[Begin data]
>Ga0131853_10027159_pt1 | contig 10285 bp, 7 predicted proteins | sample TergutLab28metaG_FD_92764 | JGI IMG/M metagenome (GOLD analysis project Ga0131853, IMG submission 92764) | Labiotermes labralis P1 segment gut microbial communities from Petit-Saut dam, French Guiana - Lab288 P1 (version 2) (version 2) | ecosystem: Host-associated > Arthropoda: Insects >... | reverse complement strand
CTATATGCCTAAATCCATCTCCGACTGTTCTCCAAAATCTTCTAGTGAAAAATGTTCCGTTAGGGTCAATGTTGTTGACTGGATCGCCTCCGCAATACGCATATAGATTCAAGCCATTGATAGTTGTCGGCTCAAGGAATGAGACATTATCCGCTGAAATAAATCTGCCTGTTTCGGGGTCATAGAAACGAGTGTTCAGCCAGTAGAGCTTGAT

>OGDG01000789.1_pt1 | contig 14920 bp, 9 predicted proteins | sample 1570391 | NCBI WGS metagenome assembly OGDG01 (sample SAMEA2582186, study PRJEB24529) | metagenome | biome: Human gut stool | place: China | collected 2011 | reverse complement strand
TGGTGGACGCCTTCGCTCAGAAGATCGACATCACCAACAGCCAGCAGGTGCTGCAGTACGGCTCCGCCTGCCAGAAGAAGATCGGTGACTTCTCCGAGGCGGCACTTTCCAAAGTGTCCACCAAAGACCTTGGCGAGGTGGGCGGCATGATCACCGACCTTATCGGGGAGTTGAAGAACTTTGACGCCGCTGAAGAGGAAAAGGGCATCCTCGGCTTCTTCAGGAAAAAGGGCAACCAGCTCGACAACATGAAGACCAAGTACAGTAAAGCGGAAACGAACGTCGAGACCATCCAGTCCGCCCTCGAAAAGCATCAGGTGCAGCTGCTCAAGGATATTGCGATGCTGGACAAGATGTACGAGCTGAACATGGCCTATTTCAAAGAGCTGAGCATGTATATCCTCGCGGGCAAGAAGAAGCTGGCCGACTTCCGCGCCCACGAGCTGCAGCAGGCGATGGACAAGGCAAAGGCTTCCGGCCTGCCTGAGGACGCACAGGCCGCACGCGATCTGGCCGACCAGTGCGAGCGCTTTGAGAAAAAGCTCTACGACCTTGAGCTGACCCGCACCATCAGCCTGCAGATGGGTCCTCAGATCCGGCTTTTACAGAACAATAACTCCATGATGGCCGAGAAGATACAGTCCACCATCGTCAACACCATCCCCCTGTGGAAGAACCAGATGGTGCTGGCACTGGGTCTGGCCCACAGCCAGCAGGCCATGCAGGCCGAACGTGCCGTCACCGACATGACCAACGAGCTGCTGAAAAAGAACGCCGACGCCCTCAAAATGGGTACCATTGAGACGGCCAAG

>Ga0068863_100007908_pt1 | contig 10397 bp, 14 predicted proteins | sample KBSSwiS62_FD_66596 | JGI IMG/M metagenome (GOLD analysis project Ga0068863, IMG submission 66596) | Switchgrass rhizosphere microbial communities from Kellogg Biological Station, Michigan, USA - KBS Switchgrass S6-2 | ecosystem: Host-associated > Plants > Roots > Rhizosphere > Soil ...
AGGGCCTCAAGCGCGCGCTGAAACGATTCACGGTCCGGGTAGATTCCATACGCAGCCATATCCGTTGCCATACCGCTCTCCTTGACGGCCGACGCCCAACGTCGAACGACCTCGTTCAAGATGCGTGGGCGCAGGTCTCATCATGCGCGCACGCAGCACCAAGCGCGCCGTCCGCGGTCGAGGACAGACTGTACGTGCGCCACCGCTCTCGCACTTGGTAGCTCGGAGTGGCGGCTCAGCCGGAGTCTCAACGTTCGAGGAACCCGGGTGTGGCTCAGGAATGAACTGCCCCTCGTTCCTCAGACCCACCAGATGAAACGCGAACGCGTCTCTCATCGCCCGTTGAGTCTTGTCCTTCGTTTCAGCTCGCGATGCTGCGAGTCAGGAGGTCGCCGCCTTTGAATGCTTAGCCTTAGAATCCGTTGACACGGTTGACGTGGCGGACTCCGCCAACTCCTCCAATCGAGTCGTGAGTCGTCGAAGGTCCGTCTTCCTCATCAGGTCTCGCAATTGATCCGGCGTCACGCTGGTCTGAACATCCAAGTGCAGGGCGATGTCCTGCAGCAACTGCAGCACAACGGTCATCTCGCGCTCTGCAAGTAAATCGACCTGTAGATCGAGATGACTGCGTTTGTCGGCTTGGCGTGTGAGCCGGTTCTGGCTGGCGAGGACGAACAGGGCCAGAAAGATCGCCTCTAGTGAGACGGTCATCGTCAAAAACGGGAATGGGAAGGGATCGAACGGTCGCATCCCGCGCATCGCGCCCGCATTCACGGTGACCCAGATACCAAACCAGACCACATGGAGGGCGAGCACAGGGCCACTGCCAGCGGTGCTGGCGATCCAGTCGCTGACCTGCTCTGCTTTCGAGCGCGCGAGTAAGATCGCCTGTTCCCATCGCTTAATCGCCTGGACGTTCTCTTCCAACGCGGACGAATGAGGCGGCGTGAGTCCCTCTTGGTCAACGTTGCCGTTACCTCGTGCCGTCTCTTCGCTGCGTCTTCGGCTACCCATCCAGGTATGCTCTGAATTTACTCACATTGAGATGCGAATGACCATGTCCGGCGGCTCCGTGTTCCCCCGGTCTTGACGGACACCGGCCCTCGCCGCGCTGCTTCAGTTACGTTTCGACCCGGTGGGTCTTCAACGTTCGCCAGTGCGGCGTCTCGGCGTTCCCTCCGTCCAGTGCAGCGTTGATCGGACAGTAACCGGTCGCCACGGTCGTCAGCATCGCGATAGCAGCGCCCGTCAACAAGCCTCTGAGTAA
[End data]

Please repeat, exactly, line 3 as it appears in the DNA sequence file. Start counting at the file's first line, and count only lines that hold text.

>OGDG01000789.1_pt1 | contig 14920 bp, 9 predicted proteins | sample 1570391 | NCBI WGS metagenome assembly OGDG01 (sample SAMEA2582186, study PRJEB24529) | metagenome | biome: Human gut stool | place: China | collected 2011 | reverse complement strand